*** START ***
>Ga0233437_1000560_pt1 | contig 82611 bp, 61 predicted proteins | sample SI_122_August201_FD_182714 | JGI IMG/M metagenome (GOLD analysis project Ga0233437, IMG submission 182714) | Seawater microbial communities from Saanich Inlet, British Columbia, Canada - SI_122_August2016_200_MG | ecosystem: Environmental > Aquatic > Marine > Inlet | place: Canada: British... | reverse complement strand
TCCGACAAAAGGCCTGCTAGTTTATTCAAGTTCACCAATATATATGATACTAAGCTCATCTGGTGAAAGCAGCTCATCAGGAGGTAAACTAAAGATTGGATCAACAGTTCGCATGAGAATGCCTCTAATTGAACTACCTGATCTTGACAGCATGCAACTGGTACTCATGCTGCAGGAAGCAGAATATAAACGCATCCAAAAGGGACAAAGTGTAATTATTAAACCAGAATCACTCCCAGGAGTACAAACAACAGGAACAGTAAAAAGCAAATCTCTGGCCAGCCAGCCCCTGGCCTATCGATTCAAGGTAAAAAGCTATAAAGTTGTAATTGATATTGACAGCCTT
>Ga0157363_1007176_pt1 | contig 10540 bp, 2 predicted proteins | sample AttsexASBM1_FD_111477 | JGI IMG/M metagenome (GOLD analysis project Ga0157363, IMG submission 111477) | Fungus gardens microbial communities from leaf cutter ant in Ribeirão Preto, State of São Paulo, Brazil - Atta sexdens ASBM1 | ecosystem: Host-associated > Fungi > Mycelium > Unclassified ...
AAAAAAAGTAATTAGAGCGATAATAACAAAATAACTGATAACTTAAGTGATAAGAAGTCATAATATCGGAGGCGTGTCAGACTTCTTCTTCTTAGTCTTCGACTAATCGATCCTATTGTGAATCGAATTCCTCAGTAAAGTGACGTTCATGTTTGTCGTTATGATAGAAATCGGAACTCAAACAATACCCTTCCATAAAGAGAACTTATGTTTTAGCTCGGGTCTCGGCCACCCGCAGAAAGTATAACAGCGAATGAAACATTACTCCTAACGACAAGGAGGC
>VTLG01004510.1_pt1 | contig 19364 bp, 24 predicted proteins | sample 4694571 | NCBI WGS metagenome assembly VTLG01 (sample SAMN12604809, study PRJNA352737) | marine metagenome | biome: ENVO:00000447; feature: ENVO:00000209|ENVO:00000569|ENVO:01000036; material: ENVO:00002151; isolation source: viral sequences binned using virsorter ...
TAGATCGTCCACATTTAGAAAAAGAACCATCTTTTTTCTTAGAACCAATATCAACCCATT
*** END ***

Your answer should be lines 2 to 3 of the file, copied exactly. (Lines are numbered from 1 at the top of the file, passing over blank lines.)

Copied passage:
TCCGACAAAAGGCCTGCTAGTTTATTCAAGTTCACCAATATATATGATACTAAGCTCATCTGGTGAAAGCAGCTCATCAGGAGGTAAACTAAAGATTGGATCAACAGTTCGCATGAGAATGCCTCTAATTGAACTACCTGATCTTGACAGCATGCAACTGGTACTCATGCTGCAGGAAGCAGAATATAAACGCATCCAAAAGGGACAAAGTGTAATTATTAAACCAGAATCACTCCCAGGAGTACAAACAACAGGAACAGTAAAAAGCAAATCTCTGGCCAGCCAGCCCCTGGCCTATCGATTCAAGGTAAAAAGCTATAAAGTTGTAATTGATATTGACAGCCTT
>Ga0157363_1007176_pt1 | contig 10540 bp, 2 predicted proteins | sample AttsexASBM1_FD_111477 | JGI IMG/M metagenome (GOLD analysis project Ga0157363, IMG submission 111477) | Fungus gardens microbial communities from leaf cutter ant in Ribeirão Preto, State of São Paulo, Brazil - Atta sexdens ASBM1 | ecosystem: Host-associated > Fungi > Mycelium > Unclassified ...